> > NL gemeen, DE gemein, SV smutsig, DN væmmelig

      SV smutsig, seems cognate with EN smutty, and related to DE Schmutz.
      How about a FS word SMUTTIG or SMUTSIG 'smutty, risqué' (I think I've
      seen something like this suggested before).

      > OBSCEN
      > a. = obscene, immoral, lack of moral, cunning, vulgar
      > cf EN obscenre, NL obsceen, DE obszön, SV obscen, IL obscen
      >
      > SLIPPERIG
      > a. = slippery, greasy, slithery, obscene, indecent
      > cf EN slippery, NL slipgevaarlijk, DE schlüpfrig, SV slipprig
      >
      > NL gemeen also means common, collective or communal. DE gemeinsam
      > means this also. Also SV gemensam. They are cognate to EN mean which
      > had orriginally a meaning of common.
      > Such usages probably date back to the time when peasants were
      regarded
      > as inferior scum. cf the English word "villain" came from a word for
      > peasant.
      >
      >
      > So it looks like we need a way of distinguishing the terms
      > GEMEIN should mean nasty, GEMEINSAM should mean common
      >
      > GEMEIN
      > a. = mean, bad, base, common, cunning, malicious, nasty, shrewd,
      > slippery, sly, underhand, vicious, vile, villainous, false
      > cf EN mean, NL gemeen, DE gemein, SV gemen

      I'd include vulgar here to.

      > GEMEINSAM
      > a. = common, communal, joint, collective
      > cf NL gemeen, gemeenzaam, gemeenschappelijk, DE gemeinsam,
      > gemeinschaftlich, SV gemensam.
    • David Parke
      ... Sorry, it would have been helpful for me to put the link in that last post, i suppose: http://groups.yahoo.com/group/pieial/
      Message 105 of 105 , Jul 26, 2005
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        --- In folkspraak@yahoogroups.com, "wakuran_wakaran" <hakans@w...> wrote:
        > --- In folkspraak@yahoogroups.com, "David Parke" <parked@x> wrote:
        > > --- In folkspraak@yahoogroups.com, "David Parke" <parked@x> wrote:
        > > > --- In folkspraak@yahoogroups.com, "wakuran_wakaran"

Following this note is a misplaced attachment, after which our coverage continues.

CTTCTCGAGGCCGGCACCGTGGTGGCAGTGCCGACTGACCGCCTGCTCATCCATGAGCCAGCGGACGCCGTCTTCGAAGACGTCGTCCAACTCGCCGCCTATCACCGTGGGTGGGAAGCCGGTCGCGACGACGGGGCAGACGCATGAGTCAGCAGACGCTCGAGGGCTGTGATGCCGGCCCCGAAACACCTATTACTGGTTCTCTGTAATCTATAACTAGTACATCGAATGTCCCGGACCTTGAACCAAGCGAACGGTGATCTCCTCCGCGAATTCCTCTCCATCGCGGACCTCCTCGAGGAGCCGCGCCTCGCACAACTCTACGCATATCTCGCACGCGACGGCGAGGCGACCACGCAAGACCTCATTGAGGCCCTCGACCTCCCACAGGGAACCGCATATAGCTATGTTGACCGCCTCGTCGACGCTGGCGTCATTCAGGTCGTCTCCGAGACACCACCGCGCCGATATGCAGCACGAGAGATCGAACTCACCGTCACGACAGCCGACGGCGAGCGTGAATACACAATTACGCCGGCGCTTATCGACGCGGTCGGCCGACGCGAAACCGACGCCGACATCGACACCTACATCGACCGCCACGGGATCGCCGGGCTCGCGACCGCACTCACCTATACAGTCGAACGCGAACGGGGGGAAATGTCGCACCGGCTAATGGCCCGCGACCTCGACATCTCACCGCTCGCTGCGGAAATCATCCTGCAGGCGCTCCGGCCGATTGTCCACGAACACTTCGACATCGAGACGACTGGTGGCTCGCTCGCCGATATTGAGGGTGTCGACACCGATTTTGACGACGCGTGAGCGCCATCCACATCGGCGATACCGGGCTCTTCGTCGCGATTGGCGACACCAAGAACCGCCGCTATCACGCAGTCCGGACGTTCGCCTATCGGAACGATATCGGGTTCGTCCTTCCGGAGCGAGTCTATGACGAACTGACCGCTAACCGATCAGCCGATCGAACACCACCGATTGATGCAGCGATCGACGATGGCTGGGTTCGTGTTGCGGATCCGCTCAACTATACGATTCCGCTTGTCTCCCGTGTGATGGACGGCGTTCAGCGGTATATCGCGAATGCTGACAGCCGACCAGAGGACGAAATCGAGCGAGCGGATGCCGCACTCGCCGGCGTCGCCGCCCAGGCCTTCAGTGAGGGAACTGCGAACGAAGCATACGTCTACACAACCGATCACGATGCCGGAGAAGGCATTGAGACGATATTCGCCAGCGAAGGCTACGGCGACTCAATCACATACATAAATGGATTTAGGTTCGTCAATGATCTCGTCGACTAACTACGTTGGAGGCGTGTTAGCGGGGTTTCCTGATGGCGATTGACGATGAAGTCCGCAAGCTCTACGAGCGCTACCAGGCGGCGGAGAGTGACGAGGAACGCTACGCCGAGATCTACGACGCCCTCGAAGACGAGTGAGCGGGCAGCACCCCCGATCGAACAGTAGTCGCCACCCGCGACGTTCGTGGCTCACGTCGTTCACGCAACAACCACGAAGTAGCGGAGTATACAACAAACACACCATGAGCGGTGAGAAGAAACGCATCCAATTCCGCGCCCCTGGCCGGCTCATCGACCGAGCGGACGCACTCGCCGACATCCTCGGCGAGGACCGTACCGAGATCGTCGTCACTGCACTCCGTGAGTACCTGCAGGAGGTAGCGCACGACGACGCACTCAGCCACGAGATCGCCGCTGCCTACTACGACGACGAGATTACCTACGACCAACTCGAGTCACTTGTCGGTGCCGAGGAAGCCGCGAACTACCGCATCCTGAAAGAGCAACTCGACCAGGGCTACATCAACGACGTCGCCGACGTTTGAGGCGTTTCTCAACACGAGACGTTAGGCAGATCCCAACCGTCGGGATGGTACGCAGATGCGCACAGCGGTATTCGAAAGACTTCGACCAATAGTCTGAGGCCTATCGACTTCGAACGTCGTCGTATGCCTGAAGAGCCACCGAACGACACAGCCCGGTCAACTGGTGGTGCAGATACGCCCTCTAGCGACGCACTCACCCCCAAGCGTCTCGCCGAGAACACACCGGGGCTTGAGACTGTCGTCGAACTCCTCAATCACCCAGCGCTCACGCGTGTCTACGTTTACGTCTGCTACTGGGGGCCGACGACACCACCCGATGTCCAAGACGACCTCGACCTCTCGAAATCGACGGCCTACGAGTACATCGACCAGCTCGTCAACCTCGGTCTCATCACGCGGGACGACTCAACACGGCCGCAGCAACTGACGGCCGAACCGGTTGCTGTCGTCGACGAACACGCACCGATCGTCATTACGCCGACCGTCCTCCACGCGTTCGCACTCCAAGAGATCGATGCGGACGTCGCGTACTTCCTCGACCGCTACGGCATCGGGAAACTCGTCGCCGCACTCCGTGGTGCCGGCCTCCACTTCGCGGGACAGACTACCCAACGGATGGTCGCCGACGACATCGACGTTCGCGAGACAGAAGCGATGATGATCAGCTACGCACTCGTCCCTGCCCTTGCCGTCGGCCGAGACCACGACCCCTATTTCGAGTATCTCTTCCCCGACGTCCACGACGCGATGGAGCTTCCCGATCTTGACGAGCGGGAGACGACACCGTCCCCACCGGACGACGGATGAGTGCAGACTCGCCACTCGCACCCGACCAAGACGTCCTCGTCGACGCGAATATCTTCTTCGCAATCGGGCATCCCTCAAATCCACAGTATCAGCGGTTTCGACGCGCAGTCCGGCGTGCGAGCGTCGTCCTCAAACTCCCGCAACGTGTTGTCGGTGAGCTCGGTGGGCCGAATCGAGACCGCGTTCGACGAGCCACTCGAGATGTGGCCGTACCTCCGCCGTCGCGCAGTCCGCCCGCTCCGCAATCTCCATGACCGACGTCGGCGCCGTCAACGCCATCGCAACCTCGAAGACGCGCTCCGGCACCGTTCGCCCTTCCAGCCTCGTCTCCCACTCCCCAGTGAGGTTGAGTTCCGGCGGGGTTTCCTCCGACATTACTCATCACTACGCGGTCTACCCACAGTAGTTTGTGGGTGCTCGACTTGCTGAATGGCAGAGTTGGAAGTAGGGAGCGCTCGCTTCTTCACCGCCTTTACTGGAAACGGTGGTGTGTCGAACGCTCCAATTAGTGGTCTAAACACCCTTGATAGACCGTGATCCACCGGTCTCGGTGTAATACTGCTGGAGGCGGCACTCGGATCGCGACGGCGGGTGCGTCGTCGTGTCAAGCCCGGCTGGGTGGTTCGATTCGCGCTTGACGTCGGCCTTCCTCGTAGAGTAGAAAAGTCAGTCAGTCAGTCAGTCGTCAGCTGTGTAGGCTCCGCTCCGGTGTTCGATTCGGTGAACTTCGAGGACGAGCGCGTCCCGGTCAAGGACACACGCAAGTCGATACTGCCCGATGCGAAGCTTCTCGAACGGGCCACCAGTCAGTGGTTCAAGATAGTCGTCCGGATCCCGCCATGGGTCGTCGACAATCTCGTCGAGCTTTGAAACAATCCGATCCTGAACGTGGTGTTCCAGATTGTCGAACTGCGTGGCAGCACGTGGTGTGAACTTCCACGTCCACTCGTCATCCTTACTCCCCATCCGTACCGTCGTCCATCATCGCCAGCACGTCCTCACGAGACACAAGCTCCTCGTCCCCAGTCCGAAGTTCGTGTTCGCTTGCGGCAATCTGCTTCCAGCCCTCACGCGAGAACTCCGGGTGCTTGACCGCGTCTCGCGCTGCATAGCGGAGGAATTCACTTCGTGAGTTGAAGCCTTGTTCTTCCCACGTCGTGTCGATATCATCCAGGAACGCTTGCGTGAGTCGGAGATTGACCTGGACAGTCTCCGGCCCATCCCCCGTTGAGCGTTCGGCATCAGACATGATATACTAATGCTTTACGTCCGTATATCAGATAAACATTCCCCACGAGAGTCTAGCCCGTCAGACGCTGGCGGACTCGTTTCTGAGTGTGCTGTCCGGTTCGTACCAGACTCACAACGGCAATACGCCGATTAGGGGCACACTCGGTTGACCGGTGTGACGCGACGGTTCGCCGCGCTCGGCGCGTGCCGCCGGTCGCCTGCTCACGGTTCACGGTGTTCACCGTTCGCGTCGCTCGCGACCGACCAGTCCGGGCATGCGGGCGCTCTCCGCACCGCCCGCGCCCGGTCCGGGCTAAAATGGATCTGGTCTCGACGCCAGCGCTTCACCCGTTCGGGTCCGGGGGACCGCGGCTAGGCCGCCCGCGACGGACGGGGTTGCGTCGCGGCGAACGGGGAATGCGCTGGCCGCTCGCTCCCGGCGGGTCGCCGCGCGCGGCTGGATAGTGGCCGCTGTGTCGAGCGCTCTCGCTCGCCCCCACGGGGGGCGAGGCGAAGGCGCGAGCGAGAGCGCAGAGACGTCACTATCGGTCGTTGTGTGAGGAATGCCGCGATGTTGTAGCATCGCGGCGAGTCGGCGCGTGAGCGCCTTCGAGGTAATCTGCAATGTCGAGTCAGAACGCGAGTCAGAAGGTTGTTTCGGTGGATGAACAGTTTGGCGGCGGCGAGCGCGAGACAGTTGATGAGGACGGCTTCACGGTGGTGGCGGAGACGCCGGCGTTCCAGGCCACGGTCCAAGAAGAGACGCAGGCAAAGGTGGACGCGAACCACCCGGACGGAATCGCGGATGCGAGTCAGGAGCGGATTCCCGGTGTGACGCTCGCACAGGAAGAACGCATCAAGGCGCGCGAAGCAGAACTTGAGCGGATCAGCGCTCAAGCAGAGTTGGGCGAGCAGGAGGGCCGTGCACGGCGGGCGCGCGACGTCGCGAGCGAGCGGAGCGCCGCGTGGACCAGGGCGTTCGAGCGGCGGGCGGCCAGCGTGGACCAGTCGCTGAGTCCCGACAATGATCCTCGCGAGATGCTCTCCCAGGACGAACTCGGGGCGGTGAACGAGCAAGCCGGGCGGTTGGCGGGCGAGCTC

> <hakans@w...>
        > > wrote:
        > > > > --- In folkspraak@yahoogroups.com, "wakuran_wakaran"
        > <hakans@w...>
        > > > > wrote:
        > > > > >
        > > > > > As I have said before, I doubt that PIE words would be easy
        > to
        > > > > > recognize, even if the modern words have developed from
        > them... Or
        > > > > > what do you think of these examples of stories in
        > reconstructed PIE
        > > > > >
        > > > >
        > > > > P.S. What I would want to see is a English-*PIE wordlist,
        > sorted on
        > > > > topic etc.
        > > > >
        > > > > Also, with information about if the root could be found native
        > in the
        > > > > different core language groups in their original stages(I.E.
        > not
        > > > > borrowed).
        > > > >
        > > > > Italic, Baltic, Slavic, Germanic, Celtic, Greek,
        > Indic/Iranian,
        > > > > Armenian, Albanian, Tocharian, Anatolian
        > > > >
        > > > > Some roots would probably be found in nearly all groups,
        > whereas
        > > > > others more obscure(could be noted) in only two or three, with
        > > unclear
        > > > > connections.
        > > >
        > > > There are some words in Germanic langs that don't appear in
        > other IE
        > > > langs. It is theorised that these are borrowings from pre-IE
        > people
        > > > who were the origianl inhabitants of the germanic lands.
        > > > The alternate theory is some of them are IE words that have only
        > > > survived in the Germlangs. That is the IE word died out in other
        > IE
        > > > dialects. Neither theories are provable.
        > >
        > > Right now if I were the moderator of this group, I would be
        > butting in
        > > and suggesting that those interested in this topic join Roly's
        > group
        > > and keep the FS group on topic. But I ain't the moderator so do as
        > you
        > > will. I have already just joined Roly's group BTW.
        >
        > How and where can I find Roly's group?

        Sorry, it would have been helpful for me to put the link in that last
        post, i suppose:

        http://groups.yahoo.com/group/pieial/